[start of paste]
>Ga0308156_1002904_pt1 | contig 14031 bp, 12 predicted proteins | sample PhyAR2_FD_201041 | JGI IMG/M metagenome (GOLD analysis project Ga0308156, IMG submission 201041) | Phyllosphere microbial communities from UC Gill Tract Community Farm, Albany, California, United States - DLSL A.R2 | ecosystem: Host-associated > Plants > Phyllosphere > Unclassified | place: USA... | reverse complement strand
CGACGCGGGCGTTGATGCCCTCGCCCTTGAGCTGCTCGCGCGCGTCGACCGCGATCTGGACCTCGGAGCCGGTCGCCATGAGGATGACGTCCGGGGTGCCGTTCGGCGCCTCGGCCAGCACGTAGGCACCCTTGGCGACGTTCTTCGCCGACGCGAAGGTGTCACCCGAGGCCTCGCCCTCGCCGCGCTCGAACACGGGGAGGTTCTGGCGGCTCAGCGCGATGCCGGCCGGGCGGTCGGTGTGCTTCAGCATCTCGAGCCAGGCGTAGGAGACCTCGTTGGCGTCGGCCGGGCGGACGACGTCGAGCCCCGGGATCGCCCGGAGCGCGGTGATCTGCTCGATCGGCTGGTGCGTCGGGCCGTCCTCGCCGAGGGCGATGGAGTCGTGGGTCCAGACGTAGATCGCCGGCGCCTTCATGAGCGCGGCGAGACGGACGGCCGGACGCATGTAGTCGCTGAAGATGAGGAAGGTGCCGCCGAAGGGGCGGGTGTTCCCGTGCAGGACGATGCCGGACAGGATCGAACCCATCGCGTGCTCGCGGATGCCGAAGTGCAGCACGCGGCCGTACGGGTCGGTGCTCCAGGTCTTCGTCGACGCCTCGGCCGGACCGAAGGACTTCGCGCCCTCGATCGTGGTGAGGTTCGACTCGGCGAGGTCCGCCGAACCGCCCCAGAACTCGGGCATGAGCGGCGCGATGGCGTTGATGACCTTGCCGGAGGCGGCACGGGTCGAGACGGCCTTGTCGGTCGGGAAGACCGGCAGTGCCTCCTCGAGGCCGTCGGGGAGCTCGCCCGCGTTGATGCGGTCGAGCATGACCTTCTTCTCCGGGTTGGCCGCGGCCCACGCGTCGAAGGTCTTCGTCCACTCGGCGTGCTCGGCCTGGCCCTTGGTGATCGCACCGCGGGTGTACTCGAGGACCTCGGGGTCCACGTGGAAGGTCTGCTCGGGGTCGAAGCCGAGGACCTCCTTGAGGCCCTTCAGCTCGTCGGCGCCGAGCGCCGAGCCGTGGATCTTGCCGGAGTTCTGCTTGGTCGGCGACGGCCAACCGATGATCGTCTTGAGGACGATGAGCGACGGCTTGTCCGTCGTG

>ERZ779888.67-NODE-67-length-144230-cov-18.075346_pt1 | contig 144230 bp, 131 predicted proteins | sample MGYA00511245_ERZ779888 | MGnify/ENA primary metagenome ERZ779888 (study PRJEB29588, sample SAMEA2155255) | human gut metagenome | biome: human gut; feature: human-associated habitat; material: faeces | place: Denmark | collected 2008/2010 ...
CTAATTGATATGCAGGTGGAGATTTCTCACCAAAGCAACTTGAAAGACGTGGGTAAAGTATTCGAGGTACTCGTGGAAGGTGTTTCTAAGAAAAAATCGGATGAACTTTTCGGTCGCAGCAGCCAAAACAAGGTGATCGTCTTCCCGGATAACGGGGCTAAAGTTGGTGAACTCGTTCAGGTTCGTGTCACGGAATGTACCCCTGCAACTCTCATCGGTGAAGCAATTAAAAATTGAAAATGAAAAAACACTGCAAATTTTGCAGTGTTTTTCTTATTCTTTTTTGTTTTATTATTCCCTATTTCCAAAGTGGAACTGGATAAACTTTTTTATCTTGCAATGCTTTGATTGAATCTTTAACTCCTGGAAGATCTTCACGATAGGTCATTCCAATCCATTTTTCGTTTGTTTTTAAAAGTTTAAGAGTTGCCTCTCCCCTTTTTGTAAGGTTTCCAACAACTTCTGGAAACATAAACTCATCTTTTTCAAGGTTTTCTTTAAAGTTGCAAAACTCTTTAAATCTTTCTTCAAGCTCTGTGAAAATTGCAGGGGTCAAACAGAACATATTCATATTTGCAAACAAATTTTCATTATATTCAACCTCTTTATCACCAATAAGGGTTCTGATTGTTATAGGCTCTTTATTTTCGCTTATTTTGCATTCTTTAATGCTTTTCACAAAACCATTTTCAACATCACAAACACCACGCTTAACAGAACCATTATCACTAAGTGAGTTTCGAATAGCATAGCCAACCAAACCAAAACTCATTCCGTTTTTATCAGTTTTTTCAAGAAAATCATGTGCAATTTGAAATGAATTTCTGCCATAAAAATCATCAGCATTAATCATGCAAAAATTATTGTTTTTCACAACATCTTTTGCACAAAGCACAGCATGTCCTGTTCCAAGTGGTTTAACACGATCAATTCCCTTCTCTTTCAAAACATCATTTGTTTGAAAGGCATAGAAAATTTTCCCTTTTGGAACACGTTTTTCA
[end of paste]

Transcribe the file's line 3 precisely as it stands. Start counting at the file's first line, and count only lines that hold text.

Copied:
>ERZ779888.67-NODE-67-length-144230-cov-18.075346_pt1 | contig 144230 bp, 131 predicted proteins | sample MGYA00511245_ERZ779888 | MGnify/ENA primary metagenome ERZ779888 (study PRJEB29588, sample SAMEA2155255) | human gut metagenome | biome: human gut; feature: human-associated habitat; material: faeces | place: Denmark | collected 2008/2010 ...